Cork woman retires after 38 years as an international aid worker 

International aid worker Anne O’Mahony, from Bandon, has retired after a 38 year career, serving the world’s most needy. CHRIS DUNNE spoke to her about her work with Concern
Cork woman retires after 38 years as an international aid worker 

Anne O'Mahony of Concern with local children in Chituke village, Mangochi, Malawi. Picture: Kieran McConville / Concern Worldwide

ANNE O’Mahony’s family in Bandon may have been shocked by her decision to work overseas in her early twenties in some of the most poverty-stricken and war-torn parts of the world, but they were also very proud.

“They were proud eventually! I broke the mould,” says Anne, who was Concern’s International programme director.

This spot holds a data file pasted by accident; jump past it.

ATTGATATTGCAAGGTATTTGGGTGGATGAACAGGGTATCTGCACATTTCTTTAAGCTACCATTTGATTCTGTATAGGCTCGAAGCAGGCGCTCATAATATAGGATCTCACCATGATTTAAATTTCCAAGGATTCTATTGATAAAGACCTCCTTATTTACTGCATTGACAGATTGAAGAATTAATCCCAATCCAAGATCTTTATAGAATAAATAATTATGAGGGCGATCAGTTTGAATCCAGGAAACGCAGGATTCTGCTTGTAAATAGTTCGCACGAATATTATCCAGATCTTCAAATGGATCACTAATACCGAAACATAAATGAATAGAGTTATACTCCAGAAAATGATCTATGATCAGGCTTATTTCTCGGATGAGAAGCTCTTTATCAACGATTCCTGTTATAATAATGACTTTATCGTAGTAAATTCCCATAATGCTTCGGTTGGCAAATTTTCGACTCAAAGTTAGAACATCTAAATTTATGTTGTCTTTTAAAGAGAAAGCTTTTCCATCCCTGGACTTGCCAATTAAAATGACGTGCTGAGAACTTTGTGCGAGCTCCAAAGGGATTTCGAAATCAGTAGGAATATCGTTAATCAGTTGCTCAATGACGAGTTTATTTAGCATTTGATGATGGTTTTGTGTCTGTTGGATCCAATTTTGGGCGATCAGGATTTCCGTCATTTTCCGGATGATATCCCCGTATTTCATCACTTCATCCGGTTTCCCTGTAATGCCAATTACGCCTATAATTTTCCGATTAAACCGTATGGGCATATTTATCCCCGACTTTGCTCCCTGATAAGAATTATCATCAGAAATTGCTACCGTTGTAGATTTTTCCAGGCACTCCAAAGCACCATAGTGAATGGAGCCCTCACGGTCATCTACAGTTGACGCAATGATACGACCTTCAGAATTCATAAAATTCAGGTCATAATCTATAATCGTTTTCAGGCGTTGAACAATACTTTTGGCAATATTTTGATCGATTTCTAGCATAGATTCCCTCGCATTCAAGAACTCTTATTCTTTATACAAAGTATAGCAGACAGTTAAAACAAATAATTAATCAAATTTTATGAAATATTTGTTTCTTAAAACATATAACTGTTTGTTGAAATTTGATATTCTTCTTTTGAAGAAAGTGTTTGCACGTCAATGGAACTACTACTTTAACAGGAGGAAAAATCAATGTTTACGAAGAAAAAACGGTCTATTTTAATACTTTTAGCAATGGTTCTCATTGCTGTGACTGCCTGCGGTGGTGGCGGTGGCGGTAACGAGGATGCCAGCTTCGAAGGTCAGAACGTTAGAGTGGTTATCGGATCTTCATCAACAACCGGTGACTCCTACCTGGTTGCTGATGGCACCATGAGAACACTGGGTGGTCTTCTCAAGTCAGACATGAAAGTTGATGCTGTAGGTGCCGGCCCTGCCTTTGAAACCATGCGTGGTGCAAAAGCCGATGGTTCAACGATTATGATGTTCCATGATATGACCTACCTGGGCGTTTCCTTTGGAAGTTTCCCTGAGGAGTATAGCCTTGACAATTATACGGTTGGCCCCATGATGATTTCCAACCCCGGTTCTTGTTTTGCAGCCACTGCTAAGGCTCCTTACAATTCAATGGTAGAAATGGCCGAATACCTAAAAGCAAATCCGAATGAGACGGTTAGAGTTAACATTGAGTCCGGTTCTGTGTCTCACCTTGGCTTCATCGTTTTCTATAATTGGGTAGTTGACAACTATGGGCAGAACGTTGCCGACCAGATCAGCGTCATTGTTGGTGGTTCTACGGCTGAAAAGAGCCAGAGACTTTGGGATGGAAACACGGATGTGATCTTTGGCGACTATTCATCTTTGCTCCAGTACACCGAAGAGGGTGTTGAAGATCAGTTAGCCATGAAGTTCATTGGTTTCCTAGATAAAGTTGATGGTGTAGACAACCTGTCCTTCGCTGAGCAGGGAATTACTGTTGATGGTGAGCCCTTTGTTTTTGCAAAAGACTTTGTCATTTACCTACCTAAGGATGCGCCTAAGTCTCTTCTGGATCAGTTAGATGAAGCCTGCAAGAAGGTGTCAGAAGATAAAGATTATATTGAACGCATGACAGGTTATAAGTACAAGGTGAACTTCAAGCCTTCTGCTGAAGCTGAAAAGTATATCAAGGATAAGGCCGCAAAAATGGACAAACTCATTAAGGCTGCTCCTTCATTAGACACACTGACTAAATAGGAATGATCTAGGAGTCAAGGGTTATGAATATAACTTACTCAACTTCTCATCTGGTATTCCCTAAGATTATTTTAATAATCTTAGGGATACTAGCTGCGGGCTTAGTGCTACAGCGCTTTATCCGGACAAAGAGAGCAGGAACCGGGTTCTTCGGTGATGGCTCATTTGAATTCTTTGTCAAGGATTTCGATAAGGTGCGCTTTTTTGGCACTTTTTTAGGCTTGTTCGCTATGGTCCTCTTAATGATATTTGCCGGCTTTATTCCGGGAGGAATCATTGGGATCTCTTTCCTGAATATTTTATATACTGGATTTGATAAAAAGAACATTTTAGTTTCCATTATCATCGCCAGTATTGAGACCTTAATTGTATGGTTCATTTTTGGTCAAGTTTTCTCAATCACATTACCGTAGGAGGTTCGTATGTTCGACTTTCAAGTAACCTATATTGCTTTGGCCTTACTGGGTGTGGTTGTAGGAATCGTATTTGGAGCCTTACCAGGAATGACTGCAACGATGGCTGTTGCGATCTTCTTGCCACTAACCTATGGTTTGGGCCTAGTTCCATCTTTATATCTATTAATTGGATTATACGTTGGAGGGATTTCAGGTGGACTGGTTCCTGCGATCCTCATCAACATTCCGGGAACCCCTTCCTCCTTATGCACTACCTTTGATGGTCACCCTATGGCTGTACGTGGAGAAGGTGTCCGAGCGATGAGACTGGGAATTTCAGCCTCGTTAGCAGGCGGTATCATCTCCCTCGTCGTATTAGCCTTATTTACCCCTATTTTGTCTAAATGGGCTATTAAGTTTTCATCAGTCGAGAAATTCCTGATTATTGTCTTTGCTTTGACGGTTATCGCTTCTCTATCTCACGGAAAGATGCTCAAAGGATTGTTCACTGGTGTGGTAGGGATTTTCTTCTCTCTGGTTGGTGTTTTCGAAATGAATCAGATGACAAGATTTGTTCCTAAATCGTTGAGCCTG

Anne retired on Christmas Eve, 2020, after an unforgettable 38-year career as an international aid worker with the organisation.

What made the Bandon Presentation convent educated girl dare to be different, to walk her own path, exploring new, dangerous territory and being true to herself?

“I was always fascinated about the world beyond Bandon,” says Anne.

“The Cork Mission had an association with the missionaries in Peru and the missionaries came back from there and spoke to us in school about working overseas. It awakened an interest in me.

Anne O'Mahony, the former Director of International Programmes for Concern Worldwide. Picture: Kevin Carroll
Anne O'Mahony, the former Director of International Programmes for Concern Worldwide. Picture: Kevin Carroll